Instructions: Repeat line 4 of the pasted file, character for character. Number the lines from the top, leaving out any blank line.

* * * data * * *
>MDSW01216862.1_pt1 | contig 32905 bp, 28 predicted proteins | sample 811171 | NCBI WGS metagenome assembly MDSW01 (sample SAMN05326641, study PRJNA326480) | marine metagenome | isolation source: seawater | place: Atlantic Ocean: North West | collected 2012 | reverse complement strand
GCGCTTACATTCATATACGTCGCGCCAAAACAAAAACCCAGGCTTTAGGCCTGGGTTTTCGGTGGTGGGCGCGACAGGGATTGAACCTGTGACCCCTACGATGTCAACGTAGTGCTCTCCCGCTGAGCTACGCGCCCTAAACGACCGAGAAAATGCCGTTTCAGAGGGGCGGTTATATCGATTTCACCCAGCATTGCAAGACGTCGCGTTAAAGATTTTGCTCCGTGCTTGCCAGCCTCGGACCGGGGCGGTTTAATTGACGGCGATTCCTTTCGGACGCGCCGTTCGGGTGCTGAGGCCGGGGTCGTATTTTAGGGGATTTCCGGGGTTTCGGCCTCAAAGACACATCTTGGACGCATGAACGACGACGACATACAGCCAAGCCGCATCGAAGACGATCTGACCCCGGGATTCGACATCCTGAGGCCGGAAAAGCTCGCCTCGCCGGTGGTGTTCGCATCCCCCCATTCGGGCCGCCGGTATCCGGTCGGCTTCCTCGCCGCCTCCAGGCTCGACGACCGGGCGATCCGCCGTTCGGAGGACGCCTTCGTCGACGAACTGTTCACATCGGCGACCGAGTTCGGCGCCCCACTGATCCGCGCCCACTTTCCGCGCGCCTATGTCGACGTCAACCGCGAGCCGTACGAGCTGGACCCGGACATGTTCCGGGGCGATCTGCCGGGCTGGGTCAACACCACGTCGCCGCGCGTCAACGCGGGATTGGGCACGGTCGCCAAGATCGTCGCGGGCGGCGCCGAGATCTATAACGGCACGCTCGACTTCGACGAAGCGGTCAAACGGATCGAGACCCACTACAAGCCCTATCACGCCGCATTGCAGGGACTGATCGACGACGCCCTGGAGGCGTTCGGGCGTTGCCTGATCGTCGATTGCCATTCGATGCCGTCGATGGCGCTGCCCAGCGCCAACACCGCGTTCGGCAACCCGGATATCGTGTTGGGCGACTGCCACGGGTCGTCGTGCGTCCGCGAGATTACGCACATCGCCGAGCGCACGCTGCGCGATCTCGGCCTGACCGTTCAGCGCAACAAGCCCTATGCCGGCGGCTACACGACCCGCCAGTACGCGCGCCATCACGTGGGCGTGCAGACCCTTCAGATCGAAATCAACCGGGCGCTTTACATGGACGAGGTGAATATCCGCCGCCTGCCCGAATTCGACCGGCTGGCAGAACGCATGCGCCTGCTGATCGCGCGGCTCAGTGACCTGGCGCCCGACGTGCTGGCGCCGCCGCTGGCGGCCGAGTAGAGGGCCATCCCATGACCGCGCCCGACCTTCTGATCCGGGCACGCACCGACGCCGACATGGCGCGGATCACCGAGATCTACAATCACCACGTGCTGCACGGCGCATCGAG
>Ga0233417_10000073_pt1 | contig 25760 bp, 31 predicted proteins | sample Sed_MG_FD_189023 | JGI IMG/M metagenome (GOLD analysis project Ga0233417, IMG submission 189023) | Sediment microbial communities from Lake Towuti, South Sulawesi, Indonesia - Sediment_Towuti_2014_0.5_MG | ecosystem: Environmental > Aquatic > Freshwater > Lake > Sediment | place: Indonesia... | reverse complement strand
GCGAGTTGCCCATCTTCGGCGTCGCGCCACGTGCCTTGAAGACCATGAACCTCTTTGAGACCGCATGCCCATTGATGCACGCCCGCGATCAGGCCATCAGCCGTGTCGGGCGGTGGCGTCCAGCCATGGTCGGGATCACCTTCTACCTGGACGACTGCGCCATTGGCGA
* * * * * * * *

GCGAGTTGCCCATCTTCGGCGTCGCGCCACGTGCCTTGAAGACCATGAACCTCTTTGAGACCGCATGCCCATTGATGCACGCCCGCGATCAGGCCATCAGCCGTGTCGGGCGGTGGCGTCCAGCCATGGTCGGGATCACCTTCTACCTGGACGACTGCGCCATTGGCGA